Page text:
2. Wash shiitake.
  3. I like to wash all vegetables and fruits by submerging and lifting them in a bowl of water to which a dash of white vinegar has been added. This helps the cleaning process.
  4. Dry the shiitake with a paper towel.
  5. Place them in a black iron skillet stems up.
  6. Do now crowd lest they will not crisp.
  7. Drizzle with olive oil.
  8. Season with salt and pepper.
  9. Toss in a sprig of thyme or rosemary if you have it.
  10. Roast the shiitake for 15 to 20 minutes or until a little crisp and brown.


Serve like lollipops. The stems are too tough to eat.


Mexican Peaches

The organic peaches from Mexico are so sweet and the season is now. They rival the Georgia peaches.


Fairway has them priced at $3.99 a pound. (Second floor of Fairway, 74th and Broadway)

Choose the ones that have a dominant red patch.

Allow them to ripen at room temperature for 2 -3 days or until they smell sweet and have a slight give.

I turn them every 12 hours. Lay them flat, in a single layer.

I like to wash fruit by submerging it in a bowl of filtered water to which a dash of white vinegar has been added.

Dry and eat. You are in for a treat!

Indian Inspired Split Pea Soup with Spiced Yogurt

I taught a class on February 4th and asked the students at the end, “About which recipe would you like me to blog?”

They overwhelmingly replied, “The Soup!”

This delicious soup lasts five days in the refrigerator, and is packed with healing spices that can have a salutatory effect on the body when used regularly.

  • Cayenne pepper has been given credit for lowering cholesterol, fighting infection and acting as a natural anti-inflammatory.
  • Turmeric has been given credit for preventing cancer, acid reflux, inflammation, and Alzheimer’s.
  • Cumin has also been given credit for preventing Alzheimer’s.
  • Ginger has been given credit for aiding digestion and circulation, lowering cholesterol, and acting as an anti-inflammatory. It also speeds the recovery of a cold and sore throat and settles an upset stomach.
  • Beans are a great source of iron, fiber, and protein and also help lower cholesterol.

Karen Lee Secret: Roasting cumin enhances the flavor. I like to roast ¼ cup cumin seeds in a small iron skillet over low heat for a few minutes or until the seeds are a little darker and smell good. Let cool then pulverize in a Krups electric coffee mill or use a mortar and pestle. Store in refrigerator in a covered brown glass jar. Roasted cumin will keep its aroma for three months.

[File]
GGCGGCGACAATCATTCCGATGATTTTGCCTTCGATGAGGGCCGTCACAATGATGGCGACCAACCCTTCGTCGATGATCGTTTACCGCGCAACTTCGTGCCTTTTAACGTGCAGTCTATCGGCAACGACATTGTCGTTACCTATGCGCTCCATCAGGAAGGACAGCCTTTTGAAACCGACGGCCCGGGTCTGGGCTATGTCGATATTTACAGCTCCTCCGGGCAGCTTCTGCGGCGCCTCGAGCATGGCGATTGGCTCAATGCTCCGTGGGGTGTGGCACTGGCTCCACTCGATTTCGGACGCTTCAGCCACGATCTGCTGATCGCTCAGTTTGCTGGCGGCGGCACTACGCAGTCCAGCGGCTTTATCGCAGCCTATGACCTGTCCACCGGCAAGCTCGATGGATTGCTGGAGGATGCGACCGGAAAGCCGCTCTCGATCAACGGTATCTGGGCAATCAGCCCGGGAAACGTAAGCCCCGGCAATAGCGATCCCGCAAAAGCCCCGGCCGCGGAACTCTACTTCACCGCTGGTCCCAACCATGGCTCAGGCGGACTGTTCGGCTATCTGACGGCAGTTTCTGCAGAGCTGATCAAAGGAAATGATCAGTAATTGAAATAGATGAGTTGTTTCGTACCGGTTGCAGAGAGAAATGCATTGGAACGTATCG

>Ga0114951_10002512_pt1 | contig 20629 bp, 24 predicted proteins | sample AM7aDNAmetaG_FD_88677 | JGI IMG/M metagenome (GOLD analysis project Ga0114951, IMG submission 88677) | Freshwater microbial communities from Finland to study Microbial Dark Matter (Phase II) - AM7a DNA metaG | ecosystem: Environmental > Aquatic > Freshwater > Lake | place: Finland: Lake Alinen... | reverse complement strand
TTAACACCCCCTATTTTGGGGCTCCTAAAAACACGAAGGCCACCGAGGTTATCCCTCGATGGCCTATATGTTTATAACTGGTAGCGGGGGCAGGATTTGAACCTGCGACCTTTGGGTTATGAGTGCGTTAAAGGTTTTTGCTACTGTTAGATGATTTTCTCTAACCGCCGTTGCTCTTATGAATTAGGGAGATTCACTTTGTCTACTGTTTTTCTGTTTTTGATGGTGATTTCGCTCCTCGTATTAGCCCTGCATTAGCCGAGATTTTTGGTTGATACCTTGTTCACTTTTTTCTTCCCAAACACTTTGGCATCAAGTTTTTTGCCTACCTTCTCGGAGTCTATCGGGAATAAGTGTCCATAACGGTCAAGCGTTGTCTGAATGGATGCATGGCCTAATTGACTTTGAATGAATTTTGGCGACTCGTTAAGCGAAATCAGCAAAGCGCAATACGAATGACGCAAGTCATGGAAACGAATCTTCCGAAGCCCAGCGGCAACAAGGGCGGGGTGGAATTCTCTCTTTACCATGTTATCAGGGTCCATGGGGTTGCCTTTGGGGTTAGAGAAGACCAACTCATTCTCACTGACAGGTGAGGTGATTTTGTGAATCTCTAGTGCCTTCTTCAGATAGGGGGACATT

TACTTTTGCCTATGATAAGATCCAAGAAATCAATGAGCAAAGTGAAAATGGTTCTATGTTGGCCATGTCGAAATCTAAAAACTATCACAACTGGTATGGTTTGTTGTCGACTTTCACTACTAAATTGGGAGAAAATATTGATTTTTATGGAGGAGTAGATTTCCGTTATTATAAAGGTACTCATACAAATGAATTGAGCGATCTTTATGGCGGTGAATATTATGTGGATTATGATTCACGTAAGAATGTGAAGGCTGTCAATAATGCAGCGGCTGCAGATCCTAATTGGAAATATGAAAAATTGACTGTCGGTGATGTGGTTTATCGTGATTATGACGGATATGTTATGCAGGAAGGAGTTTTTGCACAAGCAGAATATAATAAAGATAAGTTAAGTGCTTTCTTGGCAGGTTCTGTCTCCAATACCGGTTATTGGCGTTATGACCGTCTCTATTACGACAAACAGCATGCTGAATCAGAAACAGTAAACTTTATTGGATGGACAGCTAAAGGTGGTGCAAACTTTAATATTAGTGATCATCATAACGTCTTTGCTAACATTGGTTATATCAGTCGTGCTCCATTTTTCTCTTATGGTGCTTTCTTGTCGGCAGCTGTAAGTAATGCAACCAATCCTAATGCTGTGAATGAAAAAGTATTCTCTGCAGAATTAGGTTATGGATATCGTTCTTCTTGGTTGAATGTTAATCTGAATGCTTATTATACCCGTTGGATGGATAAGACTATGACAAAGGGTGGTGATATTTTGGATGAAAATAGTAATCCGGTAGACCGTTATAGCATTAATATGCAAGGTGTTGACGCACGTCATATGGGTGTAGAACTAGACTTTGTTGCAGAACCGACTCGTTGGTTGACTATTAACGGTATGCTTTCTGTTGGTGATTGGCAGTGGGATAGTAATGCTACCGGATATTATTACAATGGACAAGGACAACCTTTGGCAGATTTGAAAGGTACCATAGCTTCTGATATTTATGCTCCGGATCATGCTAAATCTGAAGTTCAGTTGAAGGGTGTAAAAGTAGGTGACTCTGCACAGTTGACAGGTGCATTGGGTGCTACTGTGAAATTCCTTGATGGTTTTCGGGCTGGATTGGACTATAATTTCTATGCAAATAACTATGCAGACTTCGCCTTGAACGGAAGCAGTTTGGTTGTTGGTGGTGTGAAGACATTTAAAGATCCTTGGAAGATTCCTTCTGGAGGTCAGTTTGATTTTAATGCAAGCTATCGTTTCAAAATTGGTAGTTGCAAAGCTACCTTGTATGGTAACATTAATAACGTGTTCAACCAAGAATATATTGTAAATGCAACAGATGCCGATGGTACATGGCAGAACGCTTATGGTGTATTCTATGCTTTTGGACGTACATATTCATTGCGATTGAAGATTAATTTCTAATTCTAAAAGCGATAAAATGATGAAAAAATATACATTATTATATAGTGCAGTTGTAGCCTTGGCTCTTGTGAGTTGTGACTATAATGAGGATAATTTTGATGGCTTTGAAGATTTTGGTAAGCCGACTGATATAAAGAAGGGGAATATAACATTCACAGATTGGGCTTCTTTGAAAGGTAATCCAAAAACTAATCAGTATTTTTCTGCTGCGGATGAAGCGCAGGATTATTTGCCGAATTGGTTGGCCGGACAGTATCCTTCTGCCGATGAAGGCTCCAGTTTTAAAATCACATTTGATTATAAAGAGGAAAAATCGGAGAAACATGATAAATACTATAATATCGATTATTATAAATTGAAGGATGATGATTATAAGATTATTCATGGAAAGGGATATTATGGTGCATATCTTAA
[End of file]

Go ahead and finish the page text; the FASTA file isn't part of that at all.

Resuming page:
Split Pea Soup with Spiced Yogurt © Karen Lee 2014

Split Pea Soup with Spiced Yogurt © Karen Lee 2014


  • 1 2/3 cups organic yellow split peas
  • 6-7 cups chicken or vegetable stock
  • 3 tablespoons extra virgin olive oil
  • 2 cloves garlic (green stem removed if any), sliced
  • 2 cups diced sweet white onion (such as Vidalia) or half onion and half leek
  • ½ cup carrot, scrubbed but not peeled
  • ½ cup diced celery
  • 1 tablespoon fresh ginger, minced
  • 1/3 teaspoon turmeric
  • 1 teaspoon ground cumin
  • 1 teaspoon salt
  • 1/16 teaspoon cayenne
  • 1 cup diced ripe tomatoes
  • Garnish
  • Spiced yogurt
  • Juice of one lemon
  • Chopped cilantro


  1. Wash split peas, drain and simmer in 5 cups of the stock for 1 hour, cover askew, or until almost soft. Stir every fifteen minutes. Remove from heat; set aside.
  2. Pour the olive oil in a heated skillet over low heat. Sauté garlic and onions for 4 to 5 minutes until they just begin to color. Add carrots and celery, ginger, and continue to sauté for 2 minutes. Add the turmeric, cumin, salt, and cayenne; sauté over low heat for another 3-4 minutes until spices get a little darker and their aroma is released. Take care not to burn the spices. Add the tomatoes and simmer a few minutes. Then add the cooked peas and the remaining stock. With cover askew, simmer until the split peas are soft, approximately 20 minutes.